What’s the Meaning of a Credit Score?
Key points about: what a credit score means
A credit score expresses a person’s creditworthiness as a number between 300 and 850.
A good credit score can allow you to obtain a lower-interest credit card or get a loan.
If you’re new to credit, making small purchases on a secured card and paying them off on time is a good way to build credit.
Credit is important if you want to accomplish things like leasing or buying a car, renting an apartment, buying a home, getting a job, or getting approved for a credit card. Most banks and other creditors will look at your credit score (a number usually between 300 and 850 that serves as a summary of a person’s creditworthiness) to assess whether or not to give you a loan or credit card. Consider this basic information to help you understand the importance of credit and your credit score:
What you should know about credit and your credit score
Many consumers have their own history of financial transactions in their name that credit bureaus use to calculate a credit score. Credit agencies keep records of your history of payment, how many credit cards you have, how much you owe, and other factors. Each credit bureau uses the data in your credit report to generate a number that allows lenders to determine the risk of lending you money, also known as your creditworthiness. With different scoring formulas available, it’s important to know what is taken into consideration. Some of the common factors that make up your credit score are your payment history, the amount you owe as compared to available credit, the number of open accounts you have, and how long you’ve had each account.
What can a good credit score do for me?
A good credit score can enable you to obtain a credit card, take out a loan, or even rent an apartment. A good credit score encourages lenders to loan you money. You may be able to get a lower interest rate on a credit card, allowing you to save money to put in your pocket or help you repay your balance.
What if I don’t have a credit score?
Not having a credit score isn’t necessarily a bad thing, it just means you’ll have to start accruing some debt, paying it off, and building your credit history. If you’re new to credit, there are a few things you can do to get started. One thing you can do is apply for a credit card that is aimed at new users, such as a secured card or student credit card. If you are a student, there are credit cards designed with you in mind that offer tools to guide you through your new credit card journey, a moderate credit line to encourage responsible spending, along with rewards tailored to your spending needs.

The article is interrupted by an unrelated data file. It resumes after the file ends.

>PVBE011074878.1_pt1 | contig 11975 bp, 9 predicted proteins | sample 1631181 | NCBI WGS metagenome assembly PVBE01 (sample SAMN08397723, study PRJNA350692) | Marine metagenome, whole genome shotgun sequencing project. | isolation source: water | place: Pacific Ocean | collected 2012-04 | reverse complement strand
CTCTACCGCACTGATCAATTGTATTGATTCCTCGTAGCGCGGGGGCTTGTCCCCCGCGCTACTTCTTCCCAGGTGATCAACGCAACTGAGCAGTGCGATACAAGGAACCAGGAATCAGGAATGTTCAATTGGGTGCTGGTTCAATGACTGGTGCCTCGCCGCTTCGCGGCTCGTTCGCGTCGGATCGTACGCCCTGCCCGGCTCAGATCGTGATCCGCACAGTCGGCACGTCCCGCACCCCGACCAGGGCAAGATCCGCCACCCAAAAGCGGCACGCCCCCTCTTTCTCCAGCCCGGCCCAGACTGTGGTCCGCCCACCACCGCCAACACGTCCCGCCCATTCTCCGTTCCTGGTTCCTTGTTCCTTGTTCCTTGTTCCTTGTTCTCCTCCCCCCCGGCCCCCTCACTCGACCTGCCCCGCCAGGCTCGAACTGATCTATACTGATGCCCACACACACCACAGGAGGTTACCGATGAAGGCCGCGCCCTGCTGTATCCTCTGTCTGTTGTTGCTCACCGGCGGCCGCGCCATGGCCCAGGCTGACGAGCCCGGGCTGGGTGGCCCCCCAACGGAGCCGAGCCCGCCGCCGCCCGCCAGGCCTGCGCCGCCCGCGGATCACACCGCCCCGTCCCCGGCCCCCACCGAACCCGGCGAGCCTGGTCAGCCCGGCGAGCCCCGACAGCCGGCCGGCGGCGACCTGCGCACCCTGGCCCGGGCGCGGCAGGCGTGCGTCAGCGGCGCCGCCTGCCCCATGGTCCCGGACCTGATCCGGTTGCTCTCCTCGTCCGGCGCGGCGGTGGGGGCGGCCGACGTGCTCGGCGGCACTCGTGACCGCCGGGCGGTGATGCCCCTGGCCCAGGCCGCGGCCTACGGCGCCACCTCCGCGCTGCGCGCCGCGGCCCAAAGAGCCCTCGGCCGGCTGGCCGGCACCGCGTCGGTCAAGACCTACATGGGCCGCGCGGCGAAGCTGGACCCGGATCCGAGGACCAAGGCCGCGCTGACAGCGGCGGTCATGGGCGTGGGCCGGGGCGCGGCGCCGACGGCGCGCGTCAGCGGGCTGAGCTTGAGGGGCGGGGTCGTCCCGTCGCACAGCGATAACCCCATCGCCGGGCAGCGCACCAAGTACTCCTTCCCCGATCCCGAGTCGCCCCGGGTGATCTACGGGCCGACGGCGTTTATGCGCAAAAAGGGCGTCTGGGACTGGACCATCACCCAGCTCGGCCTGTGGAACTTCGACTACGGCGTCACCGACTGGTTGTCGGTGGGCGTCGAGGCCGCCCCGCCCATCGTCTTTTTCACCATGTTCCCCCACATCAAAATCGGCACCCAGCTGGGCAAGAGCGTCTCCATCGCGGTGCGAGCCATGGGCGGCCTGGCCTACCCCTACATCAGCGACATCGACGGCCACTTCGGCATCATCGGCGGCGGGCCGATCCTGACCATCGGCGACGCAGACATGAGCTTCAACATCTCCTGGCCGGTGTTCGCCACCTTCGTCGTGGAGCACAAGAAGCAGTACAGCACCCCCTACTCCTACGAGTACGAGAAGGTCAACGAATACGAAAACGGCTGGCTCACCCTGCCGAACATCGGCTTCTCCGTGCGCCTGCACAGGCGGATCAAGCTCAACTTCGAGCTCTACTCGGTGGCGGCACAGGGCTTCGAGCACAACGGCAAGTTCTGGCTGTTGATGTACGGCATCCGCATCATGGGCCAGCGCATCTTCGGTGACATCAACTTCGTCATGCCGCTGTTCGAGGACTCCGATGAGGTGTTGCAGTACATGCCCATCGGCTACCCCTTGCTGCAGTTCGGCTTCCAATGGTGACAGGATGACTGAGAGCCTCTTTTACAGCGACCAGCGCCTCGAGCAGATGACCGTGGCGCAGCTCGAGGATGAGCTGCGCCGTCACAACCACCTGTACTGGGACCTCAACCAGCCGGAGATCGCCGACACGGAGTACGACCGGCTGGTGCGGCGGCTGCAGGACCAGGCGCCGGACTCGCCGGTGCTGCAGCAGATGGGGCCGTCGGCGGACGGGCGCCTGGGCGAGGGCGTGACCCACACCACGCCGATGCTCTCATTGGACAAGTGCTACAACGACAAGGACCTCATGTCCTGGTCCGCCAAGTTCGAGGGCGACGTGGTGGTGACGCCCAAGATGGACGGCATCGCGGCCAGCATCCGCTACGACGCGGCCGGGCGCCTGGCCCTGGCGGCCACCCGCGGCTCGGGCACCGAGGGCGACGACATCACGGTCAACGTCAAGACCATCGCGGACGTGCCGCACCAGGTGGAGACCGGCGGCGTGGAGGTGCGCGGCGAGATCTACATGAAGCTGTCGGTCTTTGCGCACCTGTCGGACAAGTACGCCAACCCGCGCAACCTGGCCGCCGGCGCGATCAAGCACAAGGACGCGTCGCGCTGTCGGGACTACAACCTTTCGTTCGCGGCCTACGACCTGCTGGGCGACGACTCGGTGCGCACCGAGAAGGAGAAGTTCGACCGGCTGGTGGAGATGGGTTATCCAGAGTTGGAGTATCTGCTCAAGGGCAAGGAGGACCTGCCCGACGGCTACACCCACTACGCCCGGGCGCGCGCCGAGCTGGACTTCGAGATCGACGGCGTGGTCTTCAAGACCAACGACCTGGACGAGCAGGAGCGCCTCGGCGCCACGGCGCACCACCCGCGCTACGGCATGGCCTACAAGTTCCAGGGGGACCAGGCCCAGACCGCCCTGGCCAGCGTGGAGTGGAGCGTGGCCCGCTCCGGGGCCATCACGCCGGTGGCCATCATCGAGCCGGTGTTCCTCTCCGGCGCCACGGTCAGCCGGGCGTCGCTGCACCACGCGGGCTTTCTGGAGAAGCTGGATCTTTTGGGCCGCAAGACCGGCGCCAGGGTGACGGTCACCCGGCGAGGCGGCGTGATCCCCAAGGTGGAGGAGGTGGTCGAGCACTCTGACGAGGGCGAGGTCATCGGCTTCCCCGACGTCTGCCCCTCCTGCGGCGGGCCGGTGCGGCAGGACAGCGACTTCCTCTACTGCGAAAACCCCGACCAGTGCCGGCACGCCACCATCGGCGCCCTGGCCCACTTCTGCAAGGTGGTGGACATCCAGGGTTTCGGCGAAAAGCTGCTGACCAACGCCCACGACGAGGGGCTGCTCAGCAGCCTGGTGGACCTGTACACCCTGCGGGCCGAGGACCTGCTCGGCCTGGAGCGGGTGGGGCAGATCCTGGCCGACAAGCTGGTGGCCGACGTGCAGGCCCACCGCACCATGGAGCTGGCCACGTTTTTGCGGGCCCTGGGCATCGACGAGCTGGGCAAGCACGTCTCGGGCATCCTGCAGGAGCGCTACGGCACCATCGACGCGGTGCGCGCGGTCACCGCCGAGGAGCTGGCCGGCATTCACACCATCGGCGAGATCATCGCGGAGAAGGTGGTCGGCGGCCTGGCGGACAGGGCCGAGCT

How do I build or establish credit?
Practicing good spending habits can help build your credit history. Begin by making smaller purchases and paying them off on time. Payment history is a significant portion of your credit history. Creditors pay close attention to whether you make your payments on time. If you have a credit limit on your card, keep your balances well under your credit limit. Also, keep the number of credit cards you have to a minimum–every new credit card is another item for creditors to review.
How can I review my credit report?
Did you know?
There are a few simple ways you can monitor your credit report. Each year by law, you can access your credit report from each of the three major credit bureaus at annualcreditreport.com. Be sure to check for any errors such as late payments, amounts owed associated with your accounts, and even your personal information. Any change in your credit report usually takes around a month to reflect in your credit score. Set up reminders for payments and consider automatic payment schedules to avoid a late payment.
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